Professor Ed CohenAt the end of the nineteenth century Sigmund Freud began to publish a body of texts that gave birth to the field of psychoanalysis. For the next four decades Freud created amassive archive based both on his therapeutic experiences and on the philosophical conclusions he drew from these experiences. Though Freud is perhaps best known for his insistence that the “unconscious” informs—and also deforms—our conscious behaviors, as well as the ways we make sense of them, he was not the first to propose this concept. However, he did give the unconscious a new significance when he affirmed that these unconscious meanings constitute “psychical reality” which is just as “real” as any other reality. Moreover, the reality of the psyche contains elements that do not properly belong to us insofar as they come to us from the world in which we live and from those with whom we live as infants. Freud’s emphasis on “infantile sexuality” and on the “Oedipus complex” represent his attempt to give meaningful shape to the paradox that we only become our “selves” by incorporating aspects of others who are not us. Freud recognized that the internal tension produced among these different aspects of the psyche causes friction between competing desires and drives, often leading to deleterious or painful patterns of thought and behavior. Thus, as a therapeutic practice psychoanalysis sought to ameliorate such human suffering, while as an intellectual practice psychoanalytic writings sought to understand the psychic dynamics that give rise to it.
01:988:408 Impacts of Economic Inequality on Women’s Health
Professor Heidi Hoechst
Domestic and global economic inequality places significant numbers of people at high risk for health crises even as they are denied access to care. This course investigates the “pathogenic” aspects of economic inequality. It examines how systems of unequal resource distribution grounded in class, gender, race, ethnicity, nationality and sexuality contribute to wide disparities of health risk, access to health care, and clinical outcomes. It explores how global trade and transnational migration affect health costs, health care delivery systems, and the availability of health care professionals. By tracing links between macro-economic policies and access to health care, the course analyzes pathologies suffered by individual women in the context of structural violence, which is exacerbated by the intersections of gender, class, race, national belonging, and geopolitical power.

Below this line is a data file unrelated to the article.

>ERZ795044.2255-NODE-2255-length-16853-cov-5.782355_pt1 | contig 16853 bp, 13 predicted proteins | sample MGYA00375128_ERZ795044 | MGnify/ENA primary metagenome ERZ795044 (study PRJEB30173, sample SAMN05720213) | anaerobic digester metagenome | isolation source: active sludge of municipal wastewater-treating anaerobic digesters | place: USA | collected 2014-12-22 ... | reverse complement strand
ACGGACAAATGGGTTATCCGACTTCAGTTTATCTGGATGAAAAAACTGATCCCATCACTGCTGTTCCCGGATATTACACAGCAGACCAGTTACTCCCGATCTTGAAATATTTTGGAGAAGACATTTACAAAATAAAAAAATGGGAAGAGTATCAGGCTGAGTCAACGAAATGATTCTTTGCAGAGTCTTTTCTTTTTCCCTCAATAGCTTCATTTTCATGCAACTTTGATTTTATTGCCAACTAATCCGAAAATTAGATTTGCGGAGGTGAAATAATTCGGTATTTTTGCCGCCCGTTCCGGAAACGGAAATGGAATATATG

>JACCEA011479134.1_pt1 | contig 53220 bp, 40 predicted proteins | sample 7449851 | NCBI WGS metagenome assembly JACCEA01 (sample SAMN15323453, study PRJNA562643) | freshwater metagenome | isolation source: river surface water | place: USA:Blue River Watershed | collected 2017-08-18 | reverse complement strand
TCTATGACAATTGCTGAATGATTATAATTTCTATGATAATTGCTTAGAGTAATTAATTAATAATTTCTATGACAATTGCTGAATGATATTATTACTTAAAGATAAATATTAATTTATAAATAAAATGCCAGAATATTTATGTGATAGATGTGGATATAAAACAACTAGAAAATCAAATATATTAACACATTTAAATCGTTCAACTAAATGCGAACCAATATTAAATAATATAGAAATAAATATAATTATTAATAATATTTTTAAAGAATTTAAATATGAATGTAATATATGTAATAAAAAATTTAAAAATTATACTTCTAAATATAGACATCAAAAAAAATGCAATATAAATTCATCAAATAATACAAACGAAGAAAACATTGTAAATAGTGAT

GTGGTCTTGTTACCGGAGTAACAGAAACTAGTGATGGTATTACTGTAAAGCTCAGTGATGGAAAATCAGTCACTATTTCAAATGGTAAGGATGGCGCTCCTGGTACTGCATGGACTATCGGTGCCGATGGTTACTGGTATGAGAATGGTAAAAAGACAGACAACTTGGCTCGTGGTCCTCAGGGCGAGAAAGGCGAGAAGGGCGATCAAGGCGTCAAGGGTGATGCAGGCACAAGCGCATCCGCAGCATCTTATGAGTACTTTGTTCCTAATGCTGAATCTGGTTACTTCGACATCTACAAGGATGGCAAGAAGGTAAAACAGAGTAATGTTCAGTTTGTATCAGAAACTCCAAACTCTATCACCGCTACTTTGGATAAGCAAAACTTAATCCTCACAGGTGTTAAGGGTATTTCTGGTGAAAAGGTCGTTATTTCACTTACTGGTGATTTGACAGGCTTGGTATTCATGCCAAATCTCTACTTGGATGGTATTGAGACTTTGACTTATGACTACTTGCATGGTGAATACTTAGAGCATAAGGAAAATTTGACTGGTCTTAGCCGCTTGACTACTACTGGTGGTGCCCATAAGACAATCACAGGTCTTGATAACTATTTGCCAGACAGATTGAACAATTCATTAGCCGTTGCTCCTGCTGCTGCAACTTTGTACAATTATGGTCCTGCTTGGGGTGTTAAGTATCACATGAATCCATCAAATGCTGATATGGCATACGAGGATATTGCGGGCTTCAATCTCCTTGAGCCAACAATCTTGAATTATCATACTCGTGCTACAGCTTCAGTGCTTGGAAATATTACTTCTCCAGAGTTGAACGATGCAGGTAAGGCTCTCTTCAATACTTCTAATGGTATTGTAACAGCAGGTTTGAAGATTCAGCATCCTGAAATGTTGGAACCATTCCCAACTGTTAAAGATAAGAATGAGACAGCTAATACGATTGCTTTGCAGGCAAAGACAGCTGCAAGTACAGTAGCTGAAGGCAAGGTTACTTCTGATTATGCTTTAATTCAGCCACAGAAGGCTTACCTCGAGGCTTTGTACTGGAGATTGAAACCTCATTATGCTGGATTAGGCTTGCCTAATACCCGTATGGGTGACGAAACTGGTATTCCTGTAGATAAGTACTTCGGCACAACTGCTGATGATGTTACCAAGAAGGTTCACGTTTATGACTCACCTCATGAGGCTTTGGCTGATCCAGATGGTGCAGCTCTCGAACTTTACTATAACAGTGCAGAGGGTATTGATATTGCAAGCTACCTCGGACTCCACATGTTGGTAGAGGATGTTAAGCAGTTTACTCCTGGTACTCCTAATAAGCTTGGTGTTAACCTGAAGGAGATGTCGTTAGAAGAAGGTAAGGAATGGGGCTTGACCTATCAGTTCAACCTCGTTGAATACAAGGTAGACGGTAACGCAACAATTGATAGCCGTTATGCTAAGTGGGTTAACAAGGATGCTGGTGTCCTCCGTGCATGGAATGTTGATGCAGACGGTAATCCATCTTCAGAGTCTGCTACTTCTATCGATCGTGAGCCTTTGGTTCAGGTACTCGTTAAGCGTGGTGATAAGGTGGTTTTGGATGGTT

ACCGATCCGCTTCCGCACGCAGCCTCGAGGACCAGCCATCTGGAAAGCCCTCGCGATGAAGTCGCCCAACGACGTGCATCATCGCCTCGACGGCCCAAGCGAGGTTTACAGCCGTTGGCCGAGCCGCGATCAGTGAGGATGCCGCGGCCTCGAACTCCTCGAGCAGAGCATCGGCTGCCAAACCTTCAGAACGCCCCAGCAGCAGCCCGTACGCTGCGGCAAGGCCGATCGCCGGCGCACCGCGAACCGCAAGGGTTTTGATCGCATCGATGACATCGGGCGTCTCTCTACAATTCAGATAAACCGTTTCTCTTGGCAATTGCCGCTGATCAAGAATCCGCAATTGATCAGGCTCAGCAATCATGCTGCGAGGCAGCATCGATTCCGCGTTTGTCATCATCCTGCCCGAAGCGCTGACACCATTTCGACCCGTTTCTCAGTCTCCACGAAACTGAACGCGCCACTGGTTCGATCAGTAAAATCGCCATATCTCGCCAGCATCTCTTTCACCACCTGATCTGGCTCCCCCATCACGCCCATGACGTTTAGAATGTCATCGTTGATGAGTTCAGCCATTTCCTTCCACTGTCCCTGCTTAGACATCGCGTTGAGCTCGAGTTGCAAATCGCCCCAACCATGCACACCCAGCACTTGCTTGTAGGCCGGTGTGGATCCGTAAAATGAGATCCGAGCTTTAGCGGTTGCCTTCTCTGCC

01:988:411 Gendered Health Impacts of Structural Adjustment Programs
Professor Heidi Hoechst
Since the 1980s, the World Bank and the International Monetary Fund have conditioned loans to poor countries on implementation of economic policy requirements known collectively as structural adjustment. Liberalizing trade, increasing export manufacturing, shifting from subsistence to export-oriented agriculture, and privatizing national assets and industries have been hallmarks of structural adjustment policies. This course considers the gendered effects of structural adjustment. It investigates why women are over-represented among those most negatively affected by cuts in public services, how their caretaking burdens increase and their paid employment decreases disproportionately with privatization. Comparing experiences in the global South with more recent developments in the European Union, this course provides a gendered analysis of the global health impacts of structural adjustment programs.
01:988:416 Women’s Global Health Special Topics: The Color of AIDS: The Politics of Race During the AIDS Crisis
Professor Carlos Decena